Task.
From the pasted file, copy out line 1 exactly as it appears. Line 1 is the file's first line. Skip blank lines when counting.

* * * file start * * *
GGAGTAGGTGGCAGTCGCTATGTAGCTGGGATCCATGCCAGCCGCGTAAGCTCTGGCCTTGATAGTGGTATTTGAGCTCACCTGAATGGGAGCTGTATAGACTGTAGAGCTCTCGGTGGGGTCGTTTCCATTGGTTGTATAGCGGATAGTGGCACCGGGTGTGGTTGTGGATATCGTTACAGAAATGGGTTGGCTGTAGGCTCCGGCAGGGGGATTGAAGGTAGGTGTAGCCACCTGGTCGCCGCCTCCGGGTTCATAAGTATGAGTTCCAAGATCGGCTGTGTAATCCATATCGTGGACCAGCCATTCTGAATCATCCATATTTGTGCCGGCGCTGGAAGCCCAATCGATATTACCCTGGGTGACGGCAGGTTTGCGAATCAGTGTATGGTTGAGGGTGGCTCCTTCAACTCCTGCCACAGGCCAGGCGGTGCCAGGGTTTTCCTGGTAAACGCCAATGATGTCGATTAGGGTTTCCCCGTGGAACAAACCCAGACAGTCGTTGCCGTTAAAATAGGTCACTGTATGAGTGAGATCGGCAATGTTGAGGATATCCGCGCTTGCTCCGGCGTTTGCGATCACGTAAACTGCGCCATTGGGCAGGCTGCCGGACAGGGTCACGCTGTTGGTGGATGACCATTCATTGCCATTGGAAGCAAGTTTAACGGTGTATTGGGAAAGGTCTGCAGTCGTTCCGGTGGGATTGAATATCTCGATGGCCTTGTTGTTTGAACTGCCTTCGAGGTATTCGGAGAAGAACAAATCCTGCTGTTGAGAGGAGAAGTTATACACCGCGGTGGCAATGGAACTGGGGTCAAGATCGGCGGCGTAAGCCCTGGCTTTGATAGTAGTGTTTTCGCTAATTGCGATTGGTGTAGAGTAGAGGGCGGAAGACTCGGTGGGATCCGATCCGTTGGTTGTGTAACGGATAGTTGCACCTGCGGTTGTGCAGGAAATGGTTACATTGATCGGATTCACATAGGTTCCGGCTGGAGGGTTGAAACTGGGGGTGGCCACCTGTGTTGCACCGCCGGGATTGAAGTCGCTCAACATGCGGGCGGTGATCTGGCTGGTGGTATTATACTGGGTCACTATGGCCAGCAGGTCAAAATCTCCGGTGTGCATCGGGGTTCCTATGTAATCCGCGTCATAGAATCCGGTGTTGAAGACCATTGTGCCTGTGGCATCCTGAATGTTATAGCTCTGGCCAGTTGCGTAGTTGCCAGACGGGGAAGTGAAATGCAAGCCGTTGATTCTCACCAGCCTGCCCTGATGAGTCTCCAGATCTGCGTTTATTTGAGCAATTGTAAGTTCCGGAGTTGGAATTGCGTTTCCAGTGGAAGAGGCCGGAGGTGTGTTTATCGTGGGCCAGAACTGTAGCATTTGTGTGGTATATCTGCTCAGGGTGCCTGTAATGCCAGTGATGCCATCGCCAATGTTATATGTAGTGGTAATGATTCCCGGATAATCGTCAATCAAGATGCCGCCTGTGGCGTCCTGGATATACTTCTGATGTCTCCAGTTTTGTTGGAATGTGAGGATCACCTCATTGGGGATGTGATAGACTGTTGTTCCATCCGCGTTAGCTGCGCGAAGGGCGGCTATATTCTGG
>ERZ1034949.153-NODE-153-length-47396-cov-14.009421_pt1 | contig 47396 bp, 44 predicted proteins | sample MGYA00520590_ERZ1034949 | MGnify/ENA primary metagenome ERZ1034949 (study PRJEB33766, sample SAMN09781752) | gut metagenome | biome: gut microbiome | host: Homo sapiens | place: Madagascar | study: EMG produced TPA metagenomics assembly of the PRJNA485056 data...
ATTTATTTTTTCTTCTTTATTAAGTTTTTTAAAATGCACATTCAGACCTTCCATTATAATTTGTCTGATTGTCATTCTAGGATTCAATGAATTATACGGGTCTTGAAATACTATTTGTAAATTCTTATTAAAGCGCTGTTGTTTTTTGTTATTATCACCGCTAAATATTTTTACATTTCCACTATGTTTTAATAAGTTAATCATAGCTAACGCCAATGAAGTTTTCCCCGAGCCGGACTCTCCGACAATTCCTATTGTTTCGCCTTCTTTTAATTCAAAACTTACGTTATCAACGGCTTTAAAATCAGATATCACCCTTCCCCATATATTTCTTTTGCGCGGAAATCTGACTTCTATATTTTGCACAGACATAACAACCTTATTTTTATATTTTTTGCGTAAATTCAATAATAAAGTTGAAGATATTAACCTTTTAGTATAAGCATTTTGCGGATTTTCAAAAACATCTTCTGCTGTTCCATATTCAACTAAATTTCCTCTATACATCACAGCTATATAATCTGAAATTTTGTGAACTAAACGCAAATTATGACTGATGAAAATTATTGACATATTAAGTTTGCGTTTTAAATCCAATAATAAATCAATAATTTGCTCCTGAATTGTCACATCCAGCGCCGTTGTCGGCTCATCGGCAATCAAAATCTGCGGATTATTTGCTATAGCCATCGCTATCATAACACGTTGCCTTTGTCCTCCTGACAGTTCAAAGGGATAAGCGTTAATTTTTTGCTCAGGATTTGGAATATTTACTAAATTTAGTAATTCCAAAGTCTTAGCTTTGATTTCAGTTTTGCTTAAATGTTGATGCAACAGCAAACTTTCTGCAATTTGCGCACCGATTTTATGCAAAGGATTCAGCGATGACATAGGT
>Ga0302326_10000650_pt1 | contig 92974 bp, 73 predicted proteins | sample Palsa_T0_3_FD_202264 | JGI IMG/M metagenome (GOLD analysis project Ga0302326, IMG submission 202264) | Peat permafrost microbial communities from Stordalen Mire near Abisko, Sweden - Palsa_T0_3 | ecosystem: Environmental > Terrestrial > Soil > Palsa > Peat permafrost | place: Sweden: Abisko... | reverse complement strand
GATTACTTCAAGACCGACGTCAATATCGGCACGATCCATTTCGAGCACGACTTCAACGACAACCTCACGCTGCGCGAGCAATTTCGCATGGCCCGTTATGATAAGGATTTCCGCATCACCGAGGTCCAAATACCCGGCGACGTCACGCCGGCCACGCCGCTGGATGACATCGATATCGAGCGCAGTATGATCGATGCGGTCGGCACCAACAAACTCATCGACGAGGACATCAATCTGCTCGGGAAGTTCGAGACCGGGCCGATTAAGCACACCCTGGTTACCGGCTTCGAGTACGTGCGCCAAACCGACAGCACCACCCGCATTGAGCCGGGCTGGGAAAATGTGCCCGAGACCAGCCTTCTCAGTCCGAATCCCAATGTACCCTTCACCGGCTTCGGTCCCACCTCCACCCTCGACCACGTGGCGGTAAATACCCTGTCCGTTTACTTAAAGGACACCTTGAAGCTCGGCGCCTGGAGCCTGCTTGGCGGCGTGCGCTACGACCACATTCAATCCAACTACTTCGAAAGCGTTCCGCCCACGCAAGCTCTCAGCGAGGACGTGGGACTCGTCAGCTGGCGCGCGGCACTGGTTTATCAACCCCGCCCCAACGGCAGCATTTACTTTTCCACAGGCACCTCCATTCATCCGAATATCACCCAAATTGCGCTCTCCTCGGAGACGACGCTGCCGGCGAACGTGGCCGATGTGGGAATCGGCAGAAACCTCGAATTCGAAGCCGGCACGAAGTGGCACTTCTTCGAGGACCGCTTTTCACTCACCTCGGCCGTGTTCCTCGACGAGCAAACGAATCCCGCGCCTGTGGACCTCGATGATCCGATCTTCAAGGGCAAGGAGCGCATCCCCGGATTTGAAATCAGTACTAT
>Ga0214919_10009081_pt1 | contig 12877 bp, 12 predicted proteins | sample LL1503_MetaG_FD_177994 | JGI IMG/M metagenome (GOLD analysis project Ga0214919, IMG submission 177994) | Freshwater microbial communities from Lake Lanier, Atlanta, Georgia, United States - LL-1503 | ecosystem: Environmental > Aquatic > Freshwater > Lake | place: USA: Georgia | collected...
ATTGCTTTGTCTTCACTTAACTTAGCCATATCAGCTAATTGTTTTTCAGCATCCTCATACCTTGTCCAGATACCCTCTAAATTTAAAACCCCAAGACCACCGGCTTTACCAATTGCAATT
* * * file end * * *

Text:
GGAGTAGGTGGCAGTCGCTATGTAGCTGGGATCCATGCCAGCCGCGTAAGCTCTGGCCTTGATAGTGGTATTTGAGCTCACCTGAATGGGAGCTGTATAGACTGTAGAGCTCTCGGTGGGGTCGTTTCCATTGGTTGTATAGCGGATAGTGGCACCGGGTGTGGTTGTGGATATCGTTACAGAAATGGGTTGGCTGTAGGCTCCGGCAGGGGGATTGAAGGTAGGTGTAGCCACCTGGTCGCCGCCTCCGGGTTCATAAGTATGAGTTCCAAGATCGGCTGTGTAATCCATATCGTGGACCAGCCATTCTGAATCATCCATATTTGTGCCGGCGCTGGAAGCCCAATCGATATTACCCTGGGTGACGGCAGGTTTGCGAATCAGTGTATGGTTGAGGGTGGCTCCTTCAACTCCTGCCACAGGCCAGGCGGTGCCAGGGTTTTCCTGGTAAACGCCAATGATGTCGATTAGGGTTTCCCCGTGGAACAAACCCAGACAGTCGTTGCCGTTAAAATAGGTCACTGTATGAGTGAGATCGGCAATGTTGAGGATATCCGCGCTTGCTCCGGCGTTTGCGATCACGTAAACTGCGCCATTGGGCAGGCTGCCGGACAGGGTCACGCTGTTGGTGGATGACCATTCATTGCCATTGGAAGCAAGTTTAACGGTGTATTGGGAAAGGTCTGCAGTCGTTCCGGTGGGATTGAATATCTCGATGGCCTTGTTGTTTGAACTGCCTTCGAGGTATTCGGAGAAGAACAAATCCTGCTGTTGAGAGGAGAAGTTATACACCGCGGTGGCAATGGAACTGGGGTCAAGATCGGCGGCGTAAGCCCTGGCTTTGATAGTAGTGTTTTCGCTAATTGCGATTGGTGTAGAGTAGAGGGCGGAAGACTCGGTGGGATCCGATCCGTTGGTTGTGTAACGGATAGTTGCACCTGCGGTTGTGCAGGAAATGGTTACATTGATCGGATTCACATAGGTTCCGGCTGGAGGGTTGAAACTGGGGGTGGCCACCTGTGTTGCACCGCCGGGATTGAAGTCGCTCAACATGCGGGCGGTGATCTGGCTGGTGGTATTATACTGGGTCACTATGGCCAGCAGGTCAAAATCTCCGGTGTGCATCGGGGTTCCTATGTAATCCGCGTCATAGAATCCGGTGTTGAAGACCATTGTGCCTGTGGCATCCTGAATGTTATAGCTCTGGCCAGTTGCGTAGTTGCCAGACGGGGAAGTGAAATGCAAGCCGTTGATTCTCACCAGCCTGCCCTGATGAGTCTCCAGATCTGCGTTTATTTGAGCAATTGTAAGTTCCGGAGTTGGAATTGCGTTTCCAGTGGAAGAGGCCGGAGGTGTGTTTATCGTGGGCCAGAACTGTAGCATTTGTGTGGTATATCTGCTCAGGGTGCCTGTAATGCCAGTGATGCCATCGCCAATGTTATATGTAGTGGTAATGATTCCCGGATAATCGTCAATCAAGATGCCGCCTGTGGCGTCCTGGATATACTTCTGATGTCTCCAGTTTTGTTGGAATGTGAGGATCACCTCATTGGGGATGTGATAGACTGTTGTTCCATCCGCGTTAGCTGCGCGAAGGGCGGCTATATTCTGG